“Que es eso? Queso?”
I had my doubts. I know my cheese. And it’s missing. There’s been an invasion of the cheese snatchers! Night of the missing chee…ok, I’ll stop.
But, for the love of culture, where has all the good Mexican cheese gone? There’s a doppelganger in its place, a stunt-double: dreaded CHEDDAR! For god’s sake, it’s yellow! It wasn’t yellow when it was milk!
Yeah, I said doppelganger. Want another fancy word? Simulacra. It’s everywhere: false representations of something real thing, taking over as a more believable representation. Like Mexican food in America. Really, now. If you took cheddar away from Macayos, they’d go bankrupt. Crowds would cry out, “THIS is not Mexican food!” Fools, I say!!!
So I hit the investigative trail for some elusive favorites. Panela, cotija, requesón, Chihuahua, and strong añejo enchilada. Oh, yes! I’ll need a diet after this story.
Now, any good Mexican knows a few varieties are at the Ranch Market, and Food City. But I’m a foodie, not a chef! Where’s the restaurant? I started the hunt online.
Within two clicks I found a week-old article about a deadly strain of tuberculosis hiding in some unpasteurized Mexican cheeses. That was in Southern California, but hey – the element of danger makes for bonus points!
Oaxaca Restaurant: I first risked my unvaccinated life at this south Phoenix establishment. I’d been here years ago and remembered it as a cozy little piece of authenticity.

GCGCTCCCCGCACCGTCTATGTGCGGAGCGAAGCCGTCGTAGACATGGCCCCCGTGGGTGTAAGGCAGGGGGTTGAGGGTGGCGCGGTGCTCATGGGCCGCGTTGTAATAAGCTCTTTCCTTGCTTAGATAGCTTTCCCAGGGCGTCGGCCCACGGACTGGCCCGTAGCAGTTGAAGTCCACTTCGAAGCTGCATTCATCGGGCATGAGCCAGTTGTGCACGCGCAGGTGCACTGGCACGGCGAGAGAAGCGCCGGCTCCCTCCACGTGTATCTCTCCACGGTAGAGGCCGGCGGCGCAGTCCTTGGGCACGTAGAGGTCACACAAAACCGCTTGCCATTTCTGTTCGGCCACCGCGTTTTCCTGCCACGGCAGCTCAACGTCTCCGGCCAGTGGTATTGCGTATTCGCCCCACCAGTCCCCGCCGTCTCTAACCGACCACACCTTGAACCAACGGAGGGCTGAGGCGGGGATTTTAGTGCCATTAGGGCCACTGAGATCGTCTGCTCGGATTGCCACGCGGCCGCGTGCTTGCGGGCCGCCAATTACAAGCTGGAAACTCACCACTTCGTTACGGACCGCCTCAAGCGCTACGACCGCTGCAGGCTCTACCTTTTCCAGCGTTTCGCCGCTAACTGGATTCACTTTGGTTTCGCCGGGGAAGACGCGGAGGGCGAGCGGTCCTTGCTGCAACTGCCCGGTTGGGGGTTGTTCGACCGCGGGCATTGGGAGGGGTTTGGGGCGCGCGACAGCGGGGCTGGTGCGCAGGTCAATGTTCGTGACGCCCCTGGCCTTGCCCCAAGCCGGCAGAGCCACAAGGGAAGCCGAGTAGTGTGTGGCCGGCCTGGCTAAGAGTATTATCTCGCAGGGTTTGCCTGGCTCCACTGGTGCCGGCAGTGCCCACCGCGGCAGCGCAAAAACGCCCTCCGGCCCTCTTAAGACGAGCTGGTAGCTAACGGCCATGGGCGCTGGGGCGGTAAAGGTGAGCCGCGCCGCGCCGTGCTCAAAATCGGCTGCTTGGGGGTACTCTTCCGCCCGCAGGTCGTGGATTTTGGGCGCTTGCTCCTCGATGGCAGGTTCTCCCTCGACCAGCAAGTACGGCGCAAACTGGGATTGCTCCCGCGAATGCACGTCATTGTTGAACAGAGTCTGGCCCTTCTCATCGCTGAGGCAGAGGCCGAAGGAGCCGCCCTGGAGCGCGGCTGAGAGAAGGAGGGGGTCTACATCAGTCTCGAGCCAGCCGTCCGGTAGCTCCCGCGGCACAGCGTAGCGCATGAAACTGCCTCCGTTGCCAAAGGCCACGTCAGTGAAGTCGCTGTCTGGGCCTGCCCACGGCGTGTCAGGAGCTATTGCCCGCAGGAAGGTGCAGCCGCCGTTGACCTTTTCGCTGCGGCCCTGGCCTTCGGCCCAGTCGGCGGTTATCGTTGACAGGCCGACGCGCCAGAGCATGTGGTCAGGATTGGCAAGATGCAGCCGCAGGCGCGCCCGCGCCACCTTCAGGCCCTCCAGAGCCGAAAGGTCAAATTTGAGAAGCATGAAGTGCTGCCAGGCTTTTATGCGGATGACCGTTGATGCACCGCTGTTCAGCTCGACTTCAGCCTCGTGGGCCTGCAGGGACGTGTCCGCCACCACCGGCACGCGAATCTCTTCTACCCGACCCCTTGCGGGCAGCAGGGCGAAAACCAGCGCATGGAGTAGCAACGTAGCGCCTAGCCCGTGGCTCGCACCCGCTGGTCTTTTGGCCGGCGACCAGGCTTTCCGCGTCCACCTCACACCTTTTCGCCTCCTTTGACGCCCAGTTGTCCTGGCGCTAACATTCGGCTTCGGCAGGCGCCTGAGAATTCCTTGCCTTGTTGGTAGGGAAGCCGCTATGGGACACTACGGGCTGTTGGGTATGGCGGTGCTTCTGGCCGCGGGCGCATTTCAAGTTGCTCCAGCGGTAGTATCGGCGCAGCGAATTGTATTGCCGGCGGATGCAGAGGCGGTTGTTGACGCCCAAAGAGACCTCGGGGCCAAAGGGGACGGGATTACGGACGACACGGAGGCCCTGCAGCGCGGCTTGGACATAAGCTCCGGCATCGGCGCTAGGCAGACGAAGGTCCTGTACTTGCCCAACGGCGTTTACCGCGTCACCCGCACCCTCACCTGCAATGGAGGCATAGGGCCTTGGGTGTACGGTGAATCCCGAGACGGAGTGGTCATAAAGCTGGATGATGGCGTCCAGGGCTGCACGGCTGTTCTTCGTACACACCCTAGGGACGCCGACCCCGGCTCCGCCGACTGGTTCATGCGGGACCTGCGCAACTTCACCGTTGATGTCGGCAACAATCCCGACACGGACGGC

Failure. Not only was there no tuberculosis – they only use American and Monterey Jack cheese. And the coziness? Gone. Now it’s a big, tan airport terminal-esque restaurant with high ceilings and no wall art. The food was textbook mediocrity and I was heartbroken.
La Tolteca: My next destination held a little more promise. This place is lively, with every wall a canvas for amateur muralists who just couldn’t put the damn paintbrush down.
I mixed things up with a Mexican pizza slathered in Oaxacan cheese and a side-order soft taco with machaca and a mound of soft Queso Fresco – Mexico’s take on a Spanish cheese called Burgos.
The light flavored Queso Fresco stole the show. I could sit and scoop a bowl of that stuff into my mouth like a very happy lunatic.
The Mexican pizza just wasn’t the right place for Oaxacan cheese. Still, it wasn’t yellow.
Strolling through the grocery portion of La Tolteca, I spotted an enormous wedge of Cotija cheese sitting in one food counter. That was my next prey. Who needs parmesan, when we have Cotija!?
First I tried Tacos de Juarez, glamourously located next to a bus station on 7th St. Failure. “No Mexican cheese aqui!” – with a smile, she said!
Back to the Internet. Several places around town claim Cotija as an ingredient in their fancy fusion cuisine. But fusion? I don’t want thermonuclear physics! Just lunch – good ole’ Mexican cheese lunch.
What about Tradiciones? Not on the menu! You guys are right next to the Ranch Market!
I was desperate for success. I probably frightened the waitress at Sierra Bonita Grill by ordering so much food. Green corn tamales with Manchego cheese, three mini quesadillas stuffed with black beans, spinach leaves and Mexican Menonita cheese. I washed it all down with a big bowl of Sopa Azteca sprinkled with Panela cheese.
But no cotija.
They were wimpy on the cheese they did have, and I was heartbroken by the soup. Something about that salty soup stock tasted like Campbells had screwed up another classic. It only made me miss real Sopa Azteca in the hills of Zacatecas.
After I engorged myself, I had to escape. There was hardly enough cheese to make it worthwhile, and all the cowboy paintings on the wall were freaking me out.
That’s when I realized I was trying too hard. No need to break into my retirement fund for a taste of Cotija. That night I stopped at a Mexican hotdog stand in Glendale. “Just the bacon. No cheese. Thanks.” Truce!
But let’s save all the Chedder for where it belongs: Art galleries! That’s the only reason people go is for the cheese, anyway… isn’t it?